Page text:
strange world

Hollywood began in an amusement arcade, so it’s only fitting that its most profitable films – from Star Wars (1977) to Avatar (2009) – should be as enchanting but psychologically sterile as a pinball machine. It is these types of movies that Strange World, the latest family feature from the House of Mouse, pays tribute to. An outrageously plotted, visually gorgeous and garish throwback to the pulpy space opera epics of old, Strange World certainly makes for great, frivolous fun, the likes of which the studio hasn’t even attempted since Atlantis: The Lost Empire (2001) and Treasure Island (2002). But if, like me, you’ve been sat around waiting for the next true instant classic from Disney, I’m afraid you’ll have to wait a little bit longer because this isn’t it.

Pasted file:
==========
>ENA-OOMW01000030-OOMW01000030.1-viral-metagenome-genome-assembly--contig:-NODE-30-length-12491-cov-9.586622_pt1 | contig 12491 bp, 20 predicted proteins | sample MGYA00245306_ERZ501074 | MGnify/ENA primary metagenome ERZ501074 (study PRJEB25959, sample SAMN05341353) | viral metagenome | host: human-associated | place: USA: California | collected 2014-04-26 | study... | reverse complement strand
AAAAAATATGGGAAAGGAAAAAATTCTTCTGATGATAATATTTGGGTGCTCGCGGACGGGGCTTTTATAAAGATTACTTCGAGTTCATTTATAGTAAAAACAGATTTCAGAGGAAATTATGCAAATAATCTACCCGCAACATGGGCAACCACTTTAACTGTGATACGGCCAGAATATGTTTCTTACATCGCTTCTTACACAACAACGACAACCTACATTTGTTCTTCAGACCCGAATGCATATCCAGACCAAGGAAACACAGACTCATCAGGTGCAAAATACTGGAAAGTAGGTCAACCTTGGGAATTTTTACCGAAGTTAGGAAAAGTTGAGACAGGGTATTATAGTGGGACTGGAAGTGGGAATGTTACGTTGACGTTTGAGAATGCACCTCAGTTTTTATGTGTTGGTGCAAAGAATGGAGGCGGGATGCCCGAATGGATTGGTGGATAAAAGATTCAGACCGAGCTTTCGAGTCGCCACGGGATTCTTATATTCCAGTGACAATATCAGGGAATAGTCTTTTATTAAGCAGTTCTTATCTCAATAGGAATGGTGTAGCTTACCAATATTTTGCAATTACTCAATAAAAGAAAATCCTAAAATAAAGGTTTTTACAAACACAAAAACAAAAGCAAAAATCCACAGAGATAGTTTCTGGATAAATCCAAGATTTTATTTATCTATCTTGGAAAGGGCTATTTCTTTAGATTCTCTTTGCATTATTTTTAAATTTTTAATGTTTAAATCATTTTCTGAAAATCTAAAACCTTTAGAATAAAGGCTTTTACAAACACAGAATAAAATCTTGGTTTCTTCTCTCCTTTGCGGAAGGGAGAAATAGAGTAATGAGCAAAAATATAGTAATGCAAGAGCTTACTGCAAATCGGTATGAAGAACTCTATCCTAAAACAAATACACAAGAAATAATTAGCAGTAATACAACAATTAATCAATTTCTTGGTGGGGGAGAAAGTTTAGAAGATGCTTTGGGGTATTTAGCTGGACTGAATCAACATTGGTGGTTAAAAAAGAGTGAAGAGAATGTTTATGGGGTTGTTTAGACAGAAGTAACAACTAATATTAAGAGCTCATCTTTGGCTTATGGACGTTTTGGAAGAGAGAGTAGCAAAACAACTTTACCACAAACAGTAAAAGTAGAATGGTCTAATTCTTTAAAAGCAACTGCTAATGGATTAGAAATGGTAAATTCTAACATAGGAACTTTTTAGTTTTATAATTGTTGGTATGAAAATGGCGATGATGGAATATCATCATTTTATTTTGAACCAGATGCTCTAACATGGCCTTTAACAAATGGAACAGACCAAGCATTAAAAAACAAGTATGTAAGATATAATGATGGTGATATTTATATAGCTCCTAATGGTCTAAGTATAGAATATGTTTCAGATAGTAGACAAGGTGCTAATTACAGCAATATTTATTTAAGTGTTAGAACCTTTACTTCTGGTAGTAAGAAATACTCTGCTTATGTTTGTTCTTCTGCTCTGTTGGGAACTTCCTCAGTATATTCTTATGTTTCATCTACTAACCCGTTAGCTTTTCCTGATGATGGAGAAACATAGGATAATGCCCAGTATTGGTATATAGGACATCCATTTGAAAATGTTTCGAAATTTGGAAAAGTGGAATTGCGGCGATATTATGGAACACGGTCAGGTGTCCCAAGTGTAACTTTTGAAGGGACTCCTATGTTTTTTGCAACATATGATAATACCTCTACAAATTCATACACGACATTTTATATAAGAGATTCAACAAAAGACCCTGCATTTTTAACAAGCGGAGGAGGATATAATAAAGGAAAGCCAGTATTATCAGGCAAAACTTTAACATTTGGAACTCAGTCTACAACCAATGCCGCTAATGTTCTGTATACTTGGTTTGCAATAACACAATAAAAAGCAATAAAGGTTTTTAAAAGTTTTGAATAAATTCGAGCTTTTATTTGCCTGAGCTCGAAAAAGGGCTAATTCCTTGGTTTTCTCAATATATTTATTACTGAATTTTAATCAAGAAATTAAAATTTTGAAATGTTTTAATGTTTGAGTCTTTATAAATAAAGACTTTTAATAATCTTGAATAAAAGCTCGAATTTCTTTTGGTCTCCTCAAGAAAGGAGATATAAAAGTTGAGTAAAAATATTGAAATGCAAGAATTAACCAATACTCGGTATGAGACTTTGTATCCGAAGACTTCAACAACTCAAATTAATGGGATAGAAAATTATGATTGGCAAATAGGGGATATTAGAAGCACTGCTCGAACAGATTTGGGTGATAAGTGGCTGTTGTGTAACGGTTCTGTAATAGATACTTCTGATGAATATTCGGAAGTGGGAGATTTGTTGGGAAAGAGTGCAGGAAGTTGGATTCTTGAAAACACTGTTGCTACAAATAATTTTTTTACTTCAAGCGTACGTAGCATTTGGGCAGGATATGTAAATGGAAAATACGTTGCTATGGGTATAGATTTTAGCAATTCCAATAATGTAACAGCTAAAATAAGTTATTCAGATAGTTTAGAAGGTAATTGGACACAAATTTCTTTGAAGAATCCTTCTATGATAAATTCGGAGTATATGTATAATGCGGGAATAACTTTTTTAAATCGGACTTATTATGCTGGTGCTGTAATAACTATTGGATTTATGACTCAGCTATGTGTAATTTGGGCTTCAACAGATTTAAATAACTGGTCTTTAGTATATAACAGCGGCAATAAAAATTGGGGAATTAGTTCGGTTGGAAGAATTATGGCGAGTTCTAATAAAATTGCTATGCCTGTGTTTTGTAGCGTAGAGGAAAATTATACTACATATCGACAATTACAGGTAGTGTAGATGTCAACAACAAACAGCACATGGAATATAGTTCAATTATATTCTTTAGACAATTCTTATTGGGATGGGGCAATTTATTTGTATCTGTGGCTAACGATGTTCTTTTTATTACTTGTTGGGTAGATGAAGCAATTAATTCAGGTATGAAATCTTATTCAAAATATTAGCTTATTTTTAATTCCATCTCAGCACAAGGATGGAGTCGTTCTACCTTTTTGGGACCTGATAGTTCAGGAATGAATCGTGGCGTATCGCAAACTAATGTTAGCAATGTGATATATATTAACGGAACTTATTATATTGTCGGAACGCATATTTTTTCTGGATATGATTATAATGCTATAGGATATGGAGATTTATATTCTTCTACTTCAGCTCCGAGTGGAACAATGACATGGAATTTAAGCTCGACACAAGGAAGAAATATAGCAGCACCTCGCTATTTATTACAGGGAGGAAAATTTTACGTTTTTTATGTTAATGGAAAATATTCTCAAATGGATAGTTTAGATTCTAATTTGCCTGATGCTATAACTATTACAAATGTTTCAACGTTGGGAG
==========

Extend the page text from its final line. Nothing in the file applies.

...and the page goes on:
The voice cast is led by Jake Gyllenhaal, who plays the scion in a dynasty of famed explorers who find themselves journeying deep into an uncharted land where treacherous creatures await. The kitsch plot proudly wears its influences on its sleeves, resulting in a movie that is, alas, pretty basic but bursts with whimsy in every frame. The voyages through the fantastical landscapes is brilliantly imagined

It may not be a future classic, but as an animated sci-fi lark in the vein of vintage Star Trek, Burroughs and Raymond, Strange World is an exciting, moving romp that works wonderfully as a slice of spectacle cinema. It must also be said that on pure entertainment value, this movie is a far more pleasurable watch when compared to Pixar’s effort in their lax Toy Story spin-off released earlier this year.


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